A Floridian city has committed to transitioning to 100% renewable energy.
St. Petersburg is the first city in the state and the 20th in the US to make the commitment, according to the Sierra Club, a group working to get US cities to adopt renewable energy.
The city council has allocated $250,000 (£200,000) of BP settlement funds from the 2010 Deepwater Horizon spill to putting together a renewable energy plan. This will aim to tackle climate change and increase the resiliency of the city’s power supply.
It solidifies Mayor Rick Kriseman’s statement earlier this year that he would set a net zero energy goal in the future.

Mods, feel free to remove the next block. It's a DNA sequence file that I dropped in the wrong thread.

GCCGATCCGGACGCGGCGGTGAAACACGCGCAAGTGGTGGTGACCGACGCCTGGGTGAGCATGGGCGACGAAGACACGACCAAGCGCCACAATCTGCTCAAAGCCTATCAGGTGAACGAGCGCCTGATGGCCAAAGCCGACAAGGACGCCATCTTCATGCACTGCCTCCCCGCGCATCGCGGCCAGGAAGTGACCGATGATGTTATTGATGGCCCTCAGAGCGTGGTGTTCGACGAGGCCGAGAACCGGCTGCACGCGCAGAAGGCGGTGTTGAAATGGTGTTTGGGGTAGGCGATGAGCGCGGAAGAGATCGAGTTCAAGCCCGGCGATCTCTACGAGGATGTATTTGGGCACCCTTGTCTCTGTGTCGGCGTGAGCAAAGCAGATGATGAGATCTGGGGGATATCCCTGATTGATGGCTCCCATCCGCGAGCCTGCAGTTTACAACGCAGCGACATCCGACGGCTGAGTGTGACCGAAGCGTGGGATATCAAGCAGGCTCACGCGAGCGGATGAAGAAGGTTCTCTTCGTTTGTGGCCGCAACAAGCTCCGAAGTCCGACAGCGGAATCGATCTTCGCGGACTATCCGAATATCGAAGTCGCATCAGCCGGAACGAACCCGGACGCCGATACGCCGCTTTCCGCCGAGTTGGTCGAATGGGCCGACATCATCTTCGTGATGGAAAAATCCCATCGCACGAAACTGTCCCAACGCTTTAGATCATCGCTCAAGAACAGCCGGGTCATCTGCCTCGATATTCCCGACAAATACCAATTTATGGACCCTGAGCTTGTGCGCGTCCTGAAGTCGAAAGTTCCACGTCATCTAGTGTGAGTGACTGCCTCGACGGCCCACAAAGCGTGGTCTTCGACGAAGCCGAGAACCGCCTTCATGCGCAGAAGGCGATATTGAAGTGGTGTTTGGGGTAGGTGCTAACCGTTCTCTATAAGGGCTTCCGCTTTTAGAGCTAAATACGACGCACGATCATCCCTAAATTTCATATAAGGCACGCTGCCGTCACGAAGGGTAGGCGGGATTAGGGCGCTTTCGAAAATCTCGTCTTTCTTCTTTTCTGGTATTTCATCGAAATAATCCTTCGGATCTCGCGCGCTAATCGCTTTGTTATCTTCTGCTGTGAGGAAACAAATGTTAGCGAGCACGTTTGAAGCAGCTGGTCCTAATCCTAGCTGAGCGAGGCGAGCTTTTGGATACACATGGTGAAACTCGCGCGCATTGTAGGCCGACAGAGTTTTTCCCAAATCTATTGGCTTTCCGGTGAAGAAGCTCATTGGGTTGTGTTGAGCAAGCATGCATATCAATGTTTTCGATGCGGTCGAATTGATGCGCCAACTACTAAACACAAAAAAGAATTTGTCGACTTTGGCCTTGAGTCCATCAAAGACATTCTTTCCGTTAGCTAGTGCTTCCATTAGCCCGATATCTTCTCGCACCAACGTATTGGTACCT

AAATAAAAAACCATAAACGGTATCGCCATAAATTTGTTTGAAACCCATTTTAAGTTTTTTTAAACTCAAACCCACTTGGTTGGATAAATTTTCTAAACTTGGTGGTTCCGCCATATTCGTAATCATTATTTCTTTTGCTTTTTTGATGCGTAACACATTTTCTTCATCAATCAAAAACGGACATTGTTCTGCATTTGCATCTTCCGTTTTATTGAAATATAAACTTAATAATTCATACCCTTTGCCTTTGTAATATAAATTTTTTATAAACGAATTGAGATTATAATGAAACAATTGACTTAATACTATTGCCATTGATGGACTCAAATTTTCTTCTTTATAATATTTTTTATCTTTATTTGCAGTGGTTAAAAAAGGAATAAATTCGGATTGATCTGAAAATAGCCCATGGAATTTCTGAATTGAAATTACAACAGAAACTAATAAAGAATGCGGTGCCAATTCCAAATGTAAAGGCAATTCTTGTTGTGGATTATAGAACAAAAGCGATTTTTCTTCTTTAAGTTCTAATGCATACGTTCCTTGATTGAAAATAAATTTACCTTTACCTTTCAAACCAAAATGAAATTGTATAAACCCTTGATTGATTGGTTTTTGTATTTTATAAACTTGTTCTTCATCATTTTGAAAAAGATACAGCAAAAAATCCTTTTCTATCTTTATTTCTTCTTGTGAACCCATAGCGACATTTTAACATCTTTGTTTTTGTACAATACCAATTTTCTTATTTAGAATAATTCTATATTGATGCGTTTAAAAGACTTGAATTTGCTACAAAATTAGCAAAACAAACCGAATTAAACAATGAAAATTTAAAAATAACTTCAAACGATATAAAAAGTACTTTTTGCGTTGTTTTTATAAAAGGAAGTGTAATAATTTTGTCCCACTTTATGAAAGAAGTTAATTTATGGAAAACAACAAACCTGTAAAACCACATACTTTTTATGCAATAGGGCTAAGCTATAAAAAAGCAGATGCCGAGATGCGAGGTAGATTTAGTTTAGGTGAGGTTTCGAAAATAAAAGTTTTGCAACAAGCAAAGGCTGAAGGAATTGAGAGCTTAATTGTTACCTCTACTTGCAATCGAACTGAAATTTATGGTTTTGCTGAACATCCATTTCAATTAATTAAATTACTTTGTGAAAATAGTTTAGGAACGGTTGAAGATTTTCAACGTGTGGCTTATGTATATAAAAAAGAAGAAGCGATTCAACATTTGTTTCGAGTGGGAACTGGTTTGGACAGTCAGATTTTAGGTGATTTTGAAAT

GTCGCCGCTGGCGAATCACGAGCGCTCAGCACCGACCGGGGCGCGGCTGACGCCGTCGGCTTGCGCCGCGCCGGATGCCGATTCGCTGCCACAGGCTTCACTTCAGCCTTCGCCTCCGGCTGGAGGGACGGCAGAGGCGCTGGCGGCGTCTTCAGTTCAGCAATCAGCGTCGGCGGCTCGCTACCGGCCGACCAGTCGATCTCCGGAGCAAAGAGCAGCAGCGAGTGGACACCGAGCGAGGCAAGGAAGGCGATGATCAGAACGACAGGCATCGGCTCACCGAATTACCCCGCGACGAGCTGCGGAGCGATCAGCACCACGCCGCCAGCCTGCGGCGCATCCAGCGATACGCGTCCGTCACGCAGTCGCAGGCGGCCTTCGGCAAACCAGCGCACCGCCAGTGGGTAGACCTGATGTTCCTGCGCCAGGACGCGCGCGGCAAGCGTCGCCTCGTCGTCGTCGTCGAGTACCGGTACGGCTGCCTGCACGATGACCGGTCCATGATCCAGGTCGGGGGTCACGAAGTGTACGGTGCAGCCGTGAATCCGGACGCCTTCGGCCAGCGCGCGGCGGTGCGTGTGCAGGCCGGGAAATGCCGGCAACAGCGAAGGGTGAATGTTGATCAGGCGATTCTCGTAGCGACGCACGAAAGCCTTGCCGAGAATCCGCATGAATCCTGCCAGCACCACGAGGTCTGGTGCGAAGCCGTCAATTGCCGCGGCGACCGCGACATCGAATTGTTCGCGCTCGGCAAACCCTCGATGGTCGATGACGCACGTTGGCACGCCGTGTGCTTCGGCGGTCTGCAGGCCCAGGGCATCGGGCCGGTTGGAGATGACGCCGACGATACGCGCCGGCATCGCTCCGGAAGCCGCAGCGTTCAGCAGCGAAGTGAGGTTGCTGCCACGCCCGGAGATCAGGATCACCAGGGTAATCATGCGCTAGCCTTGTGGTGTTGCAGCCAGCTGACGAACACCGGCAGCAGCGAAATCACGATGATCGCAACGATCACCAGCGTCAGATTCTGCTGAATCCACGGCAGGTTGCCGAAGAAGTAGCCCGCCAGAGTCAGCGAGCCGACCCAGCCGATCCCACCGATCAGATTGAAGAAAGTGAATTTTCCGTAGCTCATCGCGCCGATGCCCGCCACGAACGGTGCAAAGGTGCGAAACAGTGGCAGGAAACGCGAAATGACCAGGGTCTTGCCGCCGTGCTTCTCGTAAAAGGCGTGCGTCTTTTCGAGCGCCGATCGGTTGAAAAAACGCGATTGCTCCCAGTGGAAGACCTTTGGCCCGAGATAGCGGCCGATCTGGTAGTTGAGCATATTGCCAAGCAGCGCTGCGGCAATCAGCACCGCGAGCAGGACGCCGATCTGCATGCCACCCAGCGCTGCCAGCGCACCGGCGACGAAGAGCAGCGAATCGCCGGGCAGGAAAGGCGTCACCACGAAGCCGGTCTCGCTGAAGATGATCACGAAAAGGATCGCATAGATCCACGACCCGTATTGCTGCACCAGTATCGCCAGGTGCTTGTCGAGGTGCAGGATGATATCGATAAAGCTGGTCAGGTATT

The Sierra Club’s local branch heads the ‘Ready for 100% St. Pete’ campaign, which develops pilot programmes for residential and commercial renewables and raises public awareness about green issues.
Sierra Club Campaign Manager Emily Gorman said: “This is a historic moment for St. Pete. We envision a city where families can raise their kids in communities free from toxic pollution, where everyone has the opportunity for a good job and access to healthy, affordable energy.”
She added the transition will ensure a more resilient, sustainable and balanced future for all of the city’s residents.